"Read Bike Battles to be enlightened about the flip-flopping importance of the bicycle in the US since the late 19th century. Longhurst carefully documents various 'battles' for the road and, by the end, claims that transportation in common spaces is the most important than what people drive (sic): cars or bikes. What does he think about skateboarders, though?"— Todd Wellman
Americans have been riding bikes for more than a century now. So why are most American cities still so ill-prepared to handle cyclists? James Longhurst, a historian and avid cyclist, tackles that question by tracing the contentious debates between American bike riders, motorists, and pedestrians over the shared road. Bike Battles explores the different ways that Americans have thought about the bicycle through popular songs, merit badge pamphlets, advertising, films, newspapers and sitcoms. Those associations shaped the actions of government and the courts when they intervened in bike policy through lawsuits, traffic control, road building, taxation, rationing, import tariffs, safety education and bike lanes from the 1870s to the 1970s.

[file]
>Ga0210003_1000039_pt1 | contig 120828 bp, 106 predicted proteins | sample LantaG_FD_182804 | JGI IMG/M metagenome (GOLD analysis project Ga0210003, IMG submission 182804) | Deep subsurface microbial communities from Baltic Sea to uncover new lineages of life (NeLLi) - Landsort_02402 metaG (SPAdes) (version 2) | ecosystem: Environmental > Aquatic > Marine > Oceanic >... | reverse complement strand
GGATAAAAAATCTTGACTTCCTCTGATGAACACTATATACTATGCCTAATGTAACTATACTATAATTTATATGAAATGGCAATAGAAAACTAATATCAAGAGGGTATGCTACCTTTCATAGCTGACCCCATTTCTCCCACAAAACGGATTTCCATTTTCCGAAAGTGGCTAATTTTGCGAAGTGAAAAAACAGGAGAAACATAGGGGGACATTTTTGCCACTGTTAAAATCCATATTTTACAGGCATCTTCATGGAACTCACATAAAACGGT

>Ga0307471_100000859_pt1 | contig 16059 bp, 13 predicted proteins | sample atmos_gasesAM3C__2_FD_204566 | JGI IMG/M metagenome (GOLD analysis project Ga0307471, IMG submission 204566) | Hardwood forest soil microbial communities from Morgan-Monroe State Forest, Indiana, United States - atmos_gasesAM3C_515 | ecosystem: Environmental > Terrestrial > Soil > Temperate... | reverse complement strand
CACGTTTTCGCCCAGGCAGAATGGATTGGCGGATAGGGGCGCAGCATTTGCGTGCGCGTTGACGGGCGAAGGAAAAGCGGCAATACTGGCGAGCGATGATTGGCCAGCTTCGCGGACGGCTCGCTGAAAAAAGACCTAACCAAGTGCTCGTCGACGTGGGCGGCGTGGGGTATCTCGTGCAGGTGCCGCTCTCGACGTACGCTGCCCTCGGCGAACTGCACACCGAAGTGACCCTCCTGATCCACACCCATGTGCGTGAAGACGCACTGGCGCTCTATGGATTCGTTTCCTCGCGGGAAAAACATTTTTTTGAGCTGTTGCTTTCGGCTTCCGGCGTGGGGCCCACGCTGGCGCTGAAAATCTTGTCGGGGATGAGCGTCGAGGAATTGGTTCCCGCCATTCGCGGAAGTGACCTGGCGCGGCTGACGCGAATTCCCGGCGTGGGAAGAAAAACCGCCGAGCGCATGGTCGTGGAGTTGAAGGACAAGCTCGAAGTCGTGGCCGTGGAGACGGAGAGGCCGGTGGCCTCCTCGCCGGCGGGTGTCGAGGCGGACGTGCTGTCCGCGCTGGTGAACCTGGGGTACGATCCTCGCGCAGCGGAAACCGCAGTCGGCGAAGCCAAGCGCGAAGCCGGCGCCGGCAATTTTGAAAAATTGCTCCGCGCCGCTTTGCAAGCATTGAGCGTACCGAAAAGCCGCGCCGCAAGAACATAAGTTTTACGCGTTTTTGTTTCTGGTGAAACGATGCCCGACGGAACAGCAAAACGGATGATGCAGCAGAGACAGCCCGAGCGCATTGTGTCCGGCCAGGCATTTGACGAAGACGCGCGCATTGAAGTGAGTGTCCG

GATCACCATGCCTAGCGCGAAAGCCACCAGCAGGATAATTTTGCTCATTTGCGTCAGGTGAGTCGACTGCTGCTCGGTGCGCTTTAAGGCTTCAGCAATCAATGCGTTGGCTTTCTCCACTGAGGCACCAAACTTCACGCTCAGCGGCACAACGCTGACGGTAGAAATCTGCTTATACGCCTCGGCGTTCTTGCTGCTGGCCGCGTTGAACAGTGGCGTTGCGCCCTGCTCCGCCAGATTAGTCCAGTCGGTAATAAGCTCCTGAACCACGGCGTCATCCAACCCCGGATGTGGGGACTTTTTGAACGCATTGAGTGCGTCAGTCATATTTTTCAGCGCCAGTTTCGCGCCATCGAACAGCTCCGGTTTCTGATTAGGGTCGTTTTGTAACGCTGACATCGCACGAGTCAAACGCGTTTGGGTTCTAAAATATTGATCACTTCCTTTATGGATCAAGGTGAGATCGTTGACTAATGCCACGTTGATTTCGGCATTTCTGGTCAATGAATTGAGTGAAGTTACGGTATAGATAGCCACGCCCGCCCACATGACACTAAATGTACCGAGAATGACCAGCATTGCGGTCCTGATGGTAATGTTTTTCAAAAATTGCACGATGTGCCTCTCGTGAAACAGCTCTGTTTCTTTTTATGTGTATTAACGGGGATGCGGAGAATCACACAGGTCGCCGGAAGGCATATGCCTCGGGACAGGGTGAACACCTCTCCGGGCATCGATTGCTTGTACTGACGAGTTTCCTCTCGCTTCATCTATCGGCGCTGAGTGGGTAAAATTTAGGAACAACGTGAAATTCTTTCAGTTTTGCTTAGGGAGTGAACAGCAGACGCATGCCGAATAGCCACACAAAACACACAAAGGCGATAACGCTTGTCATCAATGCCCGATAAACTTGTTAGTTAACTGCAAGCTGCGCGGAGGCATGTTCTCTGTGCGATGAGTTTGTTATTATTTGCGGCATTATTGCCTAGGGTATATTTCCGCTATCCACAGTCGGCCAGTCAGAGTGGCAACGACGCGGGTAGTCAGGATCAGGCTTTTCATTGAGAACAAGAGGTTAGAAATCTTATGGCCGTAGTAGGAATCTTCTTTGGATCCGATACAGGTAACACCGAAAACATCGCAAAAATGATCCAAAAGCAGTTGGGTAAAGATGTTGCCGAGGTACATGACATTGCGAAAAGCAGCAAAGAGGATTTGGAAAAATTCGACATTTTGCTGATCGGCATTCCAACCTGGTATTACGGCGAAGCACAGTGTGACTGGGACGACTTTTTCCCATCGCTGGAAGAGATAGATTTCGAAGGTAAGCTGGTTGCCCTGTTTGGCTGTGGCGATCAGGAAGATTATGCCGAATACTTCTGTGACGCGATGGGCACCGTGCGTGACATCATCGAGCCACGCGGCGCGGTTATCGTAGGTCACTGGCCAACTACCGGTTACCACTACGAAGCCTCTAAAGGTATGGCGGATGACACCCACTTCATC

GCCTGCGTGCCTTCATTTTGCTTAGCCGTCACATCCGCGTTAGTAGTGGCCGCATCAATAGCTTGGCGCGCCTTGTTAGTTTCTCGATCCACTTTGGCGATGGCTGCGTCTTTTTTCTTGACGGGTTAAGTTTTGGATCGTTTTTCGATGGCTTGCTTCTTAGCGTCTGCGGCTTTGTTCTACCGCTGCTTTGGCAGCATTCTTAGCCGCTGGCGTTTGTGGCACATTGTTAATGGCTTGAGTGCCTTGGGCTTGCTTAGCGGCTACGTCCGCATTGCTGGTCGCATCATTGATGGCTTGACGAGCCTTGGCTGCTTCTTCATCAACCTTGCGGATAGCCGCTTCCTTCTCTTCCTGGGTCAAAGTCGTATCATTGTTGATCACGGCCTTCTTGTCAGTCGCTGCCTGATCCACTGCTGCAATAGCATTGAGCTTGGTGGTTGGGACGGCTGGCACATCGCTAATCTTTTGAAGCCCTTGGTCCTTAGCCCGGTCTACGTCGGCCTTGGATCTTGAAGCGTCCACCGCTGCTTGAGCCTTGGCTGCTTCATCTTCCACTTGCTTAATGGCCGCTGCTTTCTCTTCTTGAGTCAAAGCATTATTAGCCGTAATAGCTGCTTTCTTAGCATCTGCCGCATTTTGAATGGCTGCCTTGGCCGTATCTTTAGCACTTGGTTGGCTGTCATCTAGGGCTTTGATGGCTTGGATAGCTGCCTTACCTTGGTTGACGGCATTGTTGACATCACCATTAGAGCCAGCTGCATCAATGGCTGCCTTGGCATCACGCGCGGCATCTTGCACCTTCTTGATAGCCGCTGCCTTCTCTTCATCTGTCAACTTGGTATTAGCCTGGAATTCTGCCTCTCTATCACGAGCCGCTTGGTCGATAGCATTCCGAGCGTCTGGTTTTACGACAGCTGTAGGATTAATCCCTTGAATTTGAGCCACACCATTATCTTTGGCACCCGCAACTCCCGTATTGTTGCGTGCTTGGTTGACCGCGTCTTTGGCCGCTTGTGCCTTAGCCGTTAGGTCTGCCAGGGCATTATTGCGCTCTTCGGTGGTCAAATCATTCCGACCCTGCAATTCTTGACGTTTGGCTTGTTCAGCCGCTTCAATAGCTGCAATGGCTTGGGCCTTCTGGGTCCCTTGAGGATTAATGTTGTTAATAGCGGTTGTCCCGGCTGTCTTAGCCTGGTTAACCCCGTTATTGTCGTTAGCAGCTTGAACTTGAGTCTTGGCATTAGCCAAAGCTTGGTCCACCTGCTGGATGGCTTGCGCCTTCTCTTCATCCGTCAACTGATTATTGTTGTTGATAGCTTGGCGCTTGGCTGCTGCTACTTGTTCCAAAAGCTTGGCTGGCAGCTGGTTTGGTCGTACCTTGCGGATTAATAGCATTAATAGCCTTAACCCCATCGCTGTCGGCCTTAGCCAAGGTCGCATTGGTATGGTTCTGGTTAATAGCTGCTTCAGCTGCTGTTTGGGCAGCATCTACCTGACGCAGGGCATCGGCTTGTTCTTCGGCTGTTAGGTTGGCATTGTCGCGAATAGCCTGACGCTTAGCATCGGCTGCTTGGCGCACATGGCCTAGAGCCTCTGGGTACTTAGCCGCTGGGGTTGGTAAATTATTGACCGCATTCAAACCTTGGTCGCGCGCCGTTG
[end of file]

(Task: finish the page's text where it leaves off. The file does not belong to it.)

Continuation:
Today, cycling in American urban centers remains a challenge as city planners, political pundits, and residents continue to argue over bike lanes, bike-share programs, law enforcement, sustainability, and public safety. Combining fascinating new research from a wide range of sources with a true passion for the topic, Longhurst shows us that these battles are nothing new; in fact they're simply a continuation of the original battle over who is - and isn't - welcome on our roads.
Watch the trailer: https: //www.youtube.com/watch?v=WNleJ0tDvqg
About the Author
James Longhurst is associate professor of history at the University of Wisconsin-La Crosse and author of Citizen Environmentalists.